261st Amphibious Medical BattalionUnit History

Soldiers exercising at the obstacle course, Cp. Edwards, Falmouth, Massachusetts, ZI. Photo taken in 1942.

Activation & Introduction:

The 261st Medical Battalion was activated 15 June 1942, as per GO #64, Engineer Amphibian Command, at Cp. Edwards, Falmouth, Massachusetts (Antiaircraft Artillery Training Center). First Lieutenant Howard F. Conn, was assigned and joined, as per Paragraph 25, SO #12, Engineer Amphibian Command, taking over as Commanding Officer. On 30 June 1942, Captain Edward L. Tuckey, 54th Medical Battalion (Separate), relieved Lieutenant H. Conn, and assumed command per GO #1, 261st Medical Battalion. On 4 July 1942, a cadre of 219 EM was released from the 54th Medical Battalion per SO #23, and joined the 261st.

Organization
Company “A”, 261st Amphibious Medical Battalion, was formed from Company A, 54th Medical Battalion
Company “B”, 261st Amphibious Medical Battalion, was formed from Company C, 54th Medical Battalion
Company “C”, 261st Amphibious Medical Battalion, was formed from First Platoon, Company D, 54th Medical Battalion
Headquarters, 261st Amphibious Medical Battalion, was drawn from the newly formed three Companies

Major Merle E. Smith, MC, O-232723, transferred from Headquarters, Engineer Amphibian Command, was subsequently appointed Commanding Officer, 261st Amphibious Medical Battalion, per SO #34, Hq, Engineer Amphibian Command, 17 July 1942. This arrangement held until November 1944, when Lt. Colonel M. E. Smith, MC, was transferred to Headquarters, Utah District, Normandy Base Section, and Major Daniel I. Dann, MC, took over command.

The 261st Amphibious Medical Battalion was organized under T/O 8-195, W.D., dated 23 July 1942, later amended to T/O 8-195S, 21 April 1943. The Battalion was assigned to and was an organic part of the 1st Engineer Amphibian Brigade (activated 15 June 1942 at Cp. Edwards, Mass. –ed), Engineer Amphibian Command (an Army organization –ed). In 1943, one such Medical Battalion was assigned one (1) per Engineer Special Brigade to provide initial medical support during landing operations in the immediate vicinity of beachheads including medical coverage in small boat evacuation to ships or base shore. The Amphibious Medical Battalion consisted of one Headquarters & Headquarters Detachment and three Medical Companies, each having a Collecting and a Clearing Platoon. Aggregate strength was 31 Officers and 394 Enlisted Men. A total of 56 vehicles and 7 trailers were authorized for transportation.

Changes in Designation:

Re-designated 261st Medical Battalion, per Letter, Headquarters, I Armored Corps, Reinforced, subject: “Change in Designation”, dated 12 June 1943.

Re-designated 261st Amphibious Medical Battalion at Caserta, Italy, 27 October 1943, under T/O & E 8-195S, dated 21 April 1943, per GO #79, Headquarters, Fifth United States Army, dated 27 October 1943. This plan was continued throughout the remainder of 1943 and 1944.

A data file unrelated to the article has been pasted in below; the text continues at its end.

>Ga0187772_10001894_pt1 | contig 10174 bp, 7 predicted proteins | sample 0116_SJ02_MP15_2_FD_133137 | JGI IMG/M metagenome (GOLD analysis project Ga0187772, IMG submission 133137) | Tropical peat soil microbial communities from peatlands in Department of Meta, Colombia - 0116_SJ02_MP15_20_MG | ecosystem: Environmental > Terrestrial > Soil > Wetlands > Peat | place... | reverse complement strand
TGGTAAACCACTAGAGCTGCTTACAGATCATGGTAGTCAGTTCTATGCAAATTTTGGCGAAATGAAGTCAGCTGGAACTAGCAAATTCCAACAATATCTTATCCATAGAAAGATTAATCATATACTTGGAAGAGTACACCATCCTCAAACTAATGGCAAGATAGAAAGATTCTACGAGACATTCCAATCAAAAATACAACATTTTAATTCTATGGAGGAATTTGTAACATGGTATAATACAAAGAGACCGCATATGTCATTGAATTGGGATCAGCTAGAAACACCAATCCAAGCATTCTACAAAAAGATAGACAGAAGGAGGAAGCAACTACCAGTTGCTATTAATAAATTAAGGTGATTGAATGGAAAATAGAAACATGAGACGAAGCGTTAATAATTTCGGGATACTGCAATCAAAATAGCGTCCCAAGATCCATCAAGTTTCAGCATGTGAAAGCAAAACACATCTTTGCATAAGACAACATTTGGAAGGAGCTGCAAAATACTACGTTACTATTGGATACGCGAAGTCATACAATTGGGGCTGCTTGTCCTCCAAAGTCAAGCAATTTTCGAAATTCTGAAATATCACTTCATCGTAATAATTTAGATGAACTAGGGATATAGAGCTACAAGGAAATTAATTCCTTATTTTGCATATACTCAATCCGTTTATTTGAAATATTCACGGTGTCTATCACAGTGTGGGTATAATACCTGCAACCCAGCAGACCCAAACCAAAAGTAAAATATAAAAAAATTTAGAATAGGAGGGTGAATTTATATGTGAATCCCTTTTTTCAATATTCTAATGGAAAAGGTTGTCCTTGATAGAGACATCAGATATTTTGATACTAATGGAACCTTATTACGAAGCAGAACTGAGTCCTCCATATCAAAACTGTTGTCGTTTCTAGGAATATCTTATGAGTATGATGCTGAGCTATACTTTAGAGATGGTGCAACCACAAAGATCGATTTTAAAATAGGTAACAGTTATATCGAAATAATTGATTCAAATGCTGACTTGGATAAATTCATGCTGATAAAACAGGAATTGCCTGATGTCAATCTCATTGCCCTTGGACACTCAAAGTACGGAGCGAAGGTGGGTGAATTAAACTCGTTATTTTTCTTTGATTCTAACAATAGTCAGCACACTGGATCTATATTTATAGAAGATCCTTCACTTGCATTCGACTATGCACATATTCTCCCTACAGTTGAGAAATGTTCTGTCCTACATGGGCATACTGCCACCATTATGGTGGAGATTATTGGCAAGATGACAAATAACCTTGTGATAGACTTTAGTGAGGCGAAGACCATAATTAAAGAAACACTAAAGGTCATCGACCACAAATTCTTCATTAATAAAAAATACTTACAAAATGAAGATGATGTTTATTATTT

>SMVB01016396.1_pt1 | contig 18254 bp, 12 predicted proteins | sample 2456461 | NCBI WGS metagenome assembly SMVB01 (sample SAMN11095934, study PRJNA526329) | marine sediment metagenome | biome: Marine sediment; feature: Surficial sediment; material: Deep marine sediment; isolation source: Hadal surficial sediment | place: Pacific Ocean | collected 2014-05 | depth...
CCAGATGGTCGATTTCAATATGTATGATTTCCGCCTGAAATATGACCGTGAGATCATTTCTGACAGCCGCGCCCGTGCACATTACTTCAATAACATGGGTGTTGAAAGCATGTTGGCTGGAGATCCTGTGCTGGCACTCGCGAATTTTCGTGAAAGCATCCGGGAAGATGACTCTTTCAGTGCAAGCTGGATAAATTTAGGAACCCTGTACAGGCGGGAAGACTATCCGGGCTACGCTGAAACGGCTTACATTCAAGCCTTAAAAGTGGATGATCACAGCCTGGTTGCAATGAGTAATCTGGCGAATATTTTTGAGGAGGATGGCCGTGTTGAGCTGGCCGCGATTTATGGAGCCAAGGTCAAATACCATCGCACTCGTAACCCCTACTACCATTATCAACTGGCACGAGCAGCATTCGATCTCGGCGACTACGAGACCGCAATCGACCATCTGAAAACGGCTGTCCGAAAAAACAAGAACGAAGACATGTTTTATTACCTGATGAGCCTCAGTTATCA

Movement Overseas:

View illustrating Port-aux-Poules, Oran region, Algeria. This is the place where the 261st Amphibious Medical Battalion trained and the location of the Fifth United States Army Training Center in Algeria.

A month after the original cadre arrived, the 261st Amphibious Medical Battalion left New York Port of Embarkation for the United Kingdom. On 6 August 1942, the unit sailed for the British Isles. The majority of the EM had been in the Army less than six months and many Officers on active duty less than one month! Many changes occurred during the early days spent at Carrickfergus, Northern Ireland. Personnel first had to get acquainted, as it was time to get organized and start intensive training for future operations. Because the foreseen equipment did not reach the organization in time, the 261st Amphibious Medical Battalion was unable to make the North African landing with its parent organization. Early December 1942, the Battalion moved to a Staging Area at Birkenhead, England.

Mediterranean Theater of Operations:

On 8 January 1943, the 261st Amphibious Medical Battalion sailed for North Africa, where it arrived on 11 January 1943. The unit was stationed at Arzew, Algeria. The three Medical Companies (A, B, C) rotated among the following three most important activities, while at the same time being kept busy with many varied jobs.

  1. The Battalion had at its disposal a total of 72 assigned and borrowed ambulance vehicles. The mission consisted in carrying to the various US Army Hospitals patients arriving at La Sénia Airport, Oran, from the Tunisian Front, and also in transporting patients from local Hospitals to the Port of Oran for embarkation.
  2. The Battalion operated a Clearing Station Hospital at Arzew, Algeria, with a capacity of 100 patients. It further rendered dispensary and dental care to other units stationed in the area.
  3. The Battalion trained at the Fifth United States Army Training Center, Port-aux-Poules, Algeria, in the Oran region, where invasion exercises and tactics were stressed.

On 11 July 1943, the majority of the men and equipment landed at Gela, Sicily (as part of the “DIME Force” in Operation “Husky”), in support of Seventh United States Army to handle the casualties and evacuation of the 1st Engineer Special Brigade beachhead over which the 1st Infantry Division had made the initial assault landing. The casualties were relatively heavy in this particular sector. However the presence of the 1st Medical Battalion Clearing Company, the two Provisional Collecto-Clearing Companies of the 51st Medical Battalion, elements of the 48th Medical Battalion (2d Armored Division –ed), and the additional 261st Amphibious Medical Battalion (initially attached to the 531st Engineer Shore Regiment –ed) provided adequate medical care and support. The beach group was supplemented by two Platoons of the 11th Field Hospital, seven Teams of the 2d Auxiliary Surgical Group, three Teams of the 3d Auxiliary Surgical Group, and two Ambulance Platoons on loan from the 36th Motor Ambulance Battalion.